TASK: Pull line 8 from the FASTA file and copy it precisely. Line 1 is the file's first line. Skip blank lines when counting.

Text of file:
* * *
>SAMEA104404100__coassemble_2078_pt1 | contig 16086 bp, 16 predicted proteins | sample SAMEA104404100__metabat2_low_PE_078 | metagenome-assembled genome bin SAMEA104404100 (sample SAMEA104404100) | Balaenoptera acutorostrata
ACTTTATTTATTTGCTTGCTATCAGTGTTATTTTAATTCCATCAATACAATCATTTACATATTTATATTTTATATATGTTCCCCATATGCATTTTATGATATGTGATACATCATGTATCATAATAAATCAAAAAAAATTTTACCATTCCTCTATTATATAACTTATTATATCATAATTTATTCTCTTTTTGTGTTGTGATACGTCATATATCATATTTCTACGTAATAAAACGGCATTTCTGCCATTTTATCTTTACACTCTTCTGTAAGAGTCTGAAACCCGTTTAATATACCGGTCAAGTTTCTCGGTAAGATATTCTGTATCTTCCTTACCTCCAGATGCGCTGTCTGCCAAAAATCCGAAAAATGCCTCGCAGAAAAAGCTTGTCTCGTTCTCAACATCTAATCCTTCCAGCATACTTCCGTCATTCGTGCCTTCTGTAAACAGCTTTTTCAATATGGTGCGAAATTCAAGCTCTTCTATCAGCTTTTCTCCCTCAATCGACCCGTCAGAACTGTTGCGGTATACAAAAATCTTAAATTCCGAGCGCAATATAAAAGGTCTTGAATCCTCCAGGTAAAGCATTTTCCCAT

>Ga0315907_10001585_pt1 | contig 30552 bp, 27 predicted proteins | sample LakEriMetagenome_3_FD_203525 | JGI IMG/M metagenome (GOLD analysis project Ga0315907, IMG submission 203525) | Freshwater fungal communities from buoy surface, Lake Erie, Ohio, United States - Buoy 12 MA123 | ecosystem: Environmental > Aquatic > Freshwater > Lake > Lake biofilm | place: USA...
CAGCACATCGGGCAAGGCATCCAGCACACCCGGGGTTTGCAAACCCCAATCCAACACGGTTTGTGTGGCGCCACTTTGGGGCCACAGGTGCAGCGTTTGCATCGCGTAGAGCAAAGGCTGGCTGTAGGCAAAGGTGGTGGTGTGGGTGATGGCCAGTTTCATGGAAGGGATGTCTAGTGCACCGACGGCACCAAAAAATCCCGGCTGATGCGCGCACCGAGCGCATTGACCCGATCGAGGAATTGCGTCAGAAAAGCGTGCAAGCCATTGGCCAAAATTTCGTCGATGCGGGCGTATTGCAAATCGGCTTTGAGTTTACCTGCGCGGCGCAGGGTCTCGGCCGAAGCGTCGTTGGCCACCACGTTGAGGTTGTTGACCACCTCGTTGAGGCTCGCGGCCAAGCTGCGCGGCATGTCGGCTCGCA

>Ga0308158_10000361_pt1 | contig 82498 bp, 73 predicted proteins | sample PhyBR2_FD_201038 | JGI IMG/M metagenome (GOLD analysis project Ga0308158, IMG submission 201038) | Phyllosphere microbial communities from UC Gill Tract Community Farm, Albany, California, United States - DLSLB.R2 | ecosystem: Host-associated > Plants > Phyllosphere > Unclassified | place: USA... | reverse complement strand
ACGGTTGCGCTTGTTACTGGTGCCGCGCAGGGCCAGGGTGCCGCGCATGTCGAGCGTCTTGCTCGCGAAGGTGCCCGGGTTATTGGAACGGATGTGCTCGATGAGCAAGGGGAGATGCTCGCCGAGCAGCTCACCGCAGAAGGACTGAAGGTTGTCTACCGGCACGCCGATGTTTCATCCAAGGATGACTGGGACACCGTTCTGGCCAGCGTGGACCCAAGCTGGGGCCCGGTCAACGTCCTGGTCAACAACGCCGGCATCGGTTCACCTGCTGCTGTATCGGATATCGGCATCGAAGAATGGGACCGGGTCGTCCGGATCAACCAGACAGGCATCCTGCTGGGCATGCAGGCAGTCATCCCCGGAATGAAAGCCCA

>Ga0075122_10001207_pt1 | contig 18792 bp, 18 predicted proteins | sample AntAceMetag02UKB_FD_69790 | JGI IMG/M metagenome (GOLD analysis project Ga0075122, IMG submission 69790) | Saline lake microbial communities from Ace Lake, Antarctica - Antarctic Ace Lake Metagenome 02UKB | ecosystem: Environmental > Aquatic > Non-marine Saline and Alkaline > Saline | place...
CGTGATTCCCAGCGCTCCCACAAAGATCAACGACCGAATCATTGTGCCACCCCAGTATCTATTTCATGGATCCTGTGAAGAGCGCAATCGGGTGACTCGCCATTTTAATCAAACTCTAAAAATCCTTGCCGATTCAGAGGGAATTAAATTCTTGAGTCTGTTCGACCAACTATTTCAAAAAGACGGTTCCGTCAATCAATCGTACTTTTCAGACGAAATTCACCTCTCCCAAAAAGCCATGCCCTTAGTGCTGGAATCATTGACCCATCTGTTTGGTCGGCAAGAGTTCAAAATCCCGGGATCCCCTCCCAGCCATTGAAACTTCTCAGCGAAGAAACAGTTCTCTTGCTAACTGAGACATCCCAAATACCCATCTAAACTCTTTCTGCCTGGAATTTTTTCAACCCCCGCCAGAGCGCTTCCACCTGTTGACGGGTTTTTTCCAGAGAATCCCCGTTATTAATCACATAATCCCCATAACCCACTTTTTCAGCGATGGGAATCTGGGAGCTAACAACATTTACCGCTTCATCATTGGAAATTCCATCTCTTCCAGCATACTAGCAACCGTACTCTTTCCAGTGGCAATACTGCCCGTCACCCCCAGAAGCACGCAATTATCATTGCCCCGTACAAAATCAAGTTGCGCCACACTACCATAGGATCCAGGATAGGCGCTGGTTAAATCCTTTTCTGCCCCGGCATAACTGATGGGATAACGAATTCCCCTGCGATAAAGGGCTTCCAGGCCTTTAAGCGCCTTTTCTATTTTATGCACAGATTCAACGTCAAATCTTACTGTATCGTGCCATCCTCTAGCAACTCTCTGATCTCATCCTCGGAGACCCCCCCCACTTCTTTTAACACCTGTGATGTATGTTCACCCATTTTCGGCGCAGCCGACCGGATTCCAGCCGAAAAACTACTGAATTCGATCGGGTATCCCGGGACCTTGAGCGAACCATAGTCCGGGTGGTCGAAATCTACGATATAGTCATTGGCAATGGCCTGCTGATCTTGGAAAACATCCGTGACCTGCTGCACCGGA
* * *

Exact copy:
CGTGATTCCCAGCGCTCCCACAAAGATCAACGACCGAATCATTGTGCCACCCCAGTATCTATTTCATGGATCCTGTGAAGAGCGCAATCGGGTGACTCGCCATTTTAATCAAACTCTAAAAATCCTTGCCGATTCAGAGGGAATTAAATTCTTGAGTCTGTTCGACCAACTATTTCAAAAAGACGGTTCCGTCAATCAATCGTACTTTTCAGACGAAATTCACCTCTCCCAAAAAGCCATGCCCTTAGTGCTGGAATCATTGACCCATCTGTTTGGTCGGCAAGAGTTCAAAATCCCGGGATCCCCTCCCAGCCATTGAAACTTCTCAGCGAAGAAACAGTTCTCTTGCTAACTGAGACATCCCAAATACCCATCTAAACTCTTTCTGCCTGGAATTTTTTCAACCCCCGCCAGAGCGCTTCCACCTGTTGACGGGTTTTTTCCAGAGAATCCCCGTTATTAATCACATAATCCCCATAACCCACTTTTTCAGCGATGGGAATCTGGGAGCTAACAACATTTACCGCTTCATCATTGGAAATTCCATCTCTTCCAGCATACTAGCAACCGTACTCTTTCCAGTGGCAATACTGCCCGTCACCCCCAGAAGCACGCAATTATCATTGCCCCGTACAAAATCAAGTTGCGCCACACTACCATAGGATCCAGGATAGGCGCTGGTTAAATCCTTTTCTGCCCCGGCATAACTGATGGGATAACGAATTCCCCTGCGATAAAGGGCTTCCAGGCCTTTAAGCGCCTTTTCTATTTTATGCACAGATTCAACGTCAAATCTTACTGTATCGTGCCATCCTCTAGCAACTCTCTGATCTCATCCTCGGAGACCCCCCCCACTTCTTTTAACACCTGTGATGTATGTTCACCCATTTTCGGCGCAGCCGACCGGATTCCAGCCGAAAAACTACTGAATTCGATCGGGTATCCCGGGACCTTGAGCGAACCATAGTCCGGGTGGTCGAAATCTACGATATAGTCATTGGCAATGGCCTGCTGATCTTGGAAAACATCCGTGACCTGCTGCACCGGA